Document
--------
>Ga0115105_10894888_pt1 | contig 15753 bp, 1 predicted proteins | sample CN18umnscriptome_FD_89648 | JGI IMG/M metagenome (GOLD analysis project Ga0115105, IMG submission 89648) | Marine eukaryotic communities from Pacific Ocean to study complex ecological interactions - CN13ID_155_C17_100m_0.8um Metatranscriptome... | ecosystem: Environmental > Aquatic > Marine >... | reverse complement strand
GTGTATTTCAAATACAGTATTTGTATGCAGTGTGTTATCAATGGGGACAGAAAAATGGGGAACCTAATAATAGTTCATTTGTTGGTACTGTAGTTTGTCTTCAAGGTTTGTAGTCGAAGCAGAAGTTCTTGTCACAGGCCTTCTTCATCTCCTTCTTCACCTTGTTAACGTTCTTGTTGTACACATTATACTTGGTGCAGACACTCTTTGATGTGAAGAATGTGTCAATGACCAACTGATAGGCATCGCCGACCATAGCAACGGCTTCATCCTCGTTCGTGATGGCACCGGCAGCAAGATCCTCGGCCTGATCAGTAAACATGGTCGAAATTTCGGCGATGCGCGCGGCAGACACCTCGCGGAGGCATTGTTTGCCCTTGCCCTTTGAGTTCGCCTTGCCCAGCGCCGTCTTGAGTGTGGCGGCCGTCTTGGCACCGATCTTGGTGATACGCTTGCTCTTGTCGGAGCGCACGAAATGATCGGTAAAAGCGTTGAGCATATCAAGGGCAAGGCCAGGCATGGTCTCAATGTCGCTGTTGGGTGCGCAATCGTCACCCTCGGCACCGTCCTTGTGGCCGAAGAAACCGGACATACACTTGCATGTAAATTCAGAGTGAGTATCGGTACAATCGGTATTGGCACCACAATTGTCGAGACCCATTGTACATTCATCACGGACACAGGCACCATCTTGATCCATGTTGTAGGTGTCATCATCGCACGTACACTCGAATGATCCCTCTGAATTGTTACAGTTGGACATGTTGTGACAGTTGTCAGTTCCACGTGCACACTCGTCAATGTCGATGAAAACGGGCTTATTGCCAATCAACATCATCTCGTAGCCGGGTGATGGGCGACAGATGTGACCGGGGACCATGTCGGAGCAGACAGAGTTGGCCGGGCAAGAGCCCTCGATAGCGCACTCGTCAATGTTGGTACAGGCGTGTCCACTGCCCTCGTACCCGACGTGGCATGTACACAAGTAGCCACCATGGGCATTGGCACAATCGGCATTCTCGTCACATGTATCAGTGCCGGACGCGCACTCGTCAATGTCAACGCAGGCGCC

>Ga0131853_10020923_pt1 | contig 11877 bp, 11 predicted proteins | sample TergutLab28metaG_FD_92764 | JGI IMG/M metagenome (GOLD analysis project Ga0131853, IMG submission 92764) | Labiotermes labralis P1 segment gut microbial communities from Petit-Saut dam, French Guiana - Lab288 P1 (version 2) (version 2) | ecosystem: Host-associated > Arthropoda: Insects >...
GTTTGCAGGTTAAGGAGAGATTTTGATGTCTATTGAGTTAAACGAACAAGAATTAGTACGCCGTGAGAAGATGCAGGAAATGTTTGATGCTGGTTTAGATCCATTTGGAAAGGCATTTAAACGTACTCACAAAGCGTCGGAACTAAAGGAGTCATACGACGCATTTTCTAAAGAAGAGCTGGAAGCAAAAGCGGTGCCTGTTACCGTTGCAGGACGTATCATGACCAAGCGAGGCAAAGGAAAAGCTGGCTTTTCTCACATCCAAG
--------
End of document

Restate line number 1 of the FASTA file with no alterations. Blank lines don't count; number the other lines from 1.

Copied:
>Ga0115105_10894888_pt1 | contig 15753 bp, 1 predicted proteins | sample CN18umnscriptome_FD_89648 | JGI IMG/M metagenome (GOLD analysis project Ga0115105, IMG submission 89648) | Marine eukaryotic communities from Pacific Ocean to study complex ecological interactions - CN13ID_155_C17_100m_0.8um Metatranscriptome... | ecosystem: Environmental > Aquatic > Marine >... | reverse complement strand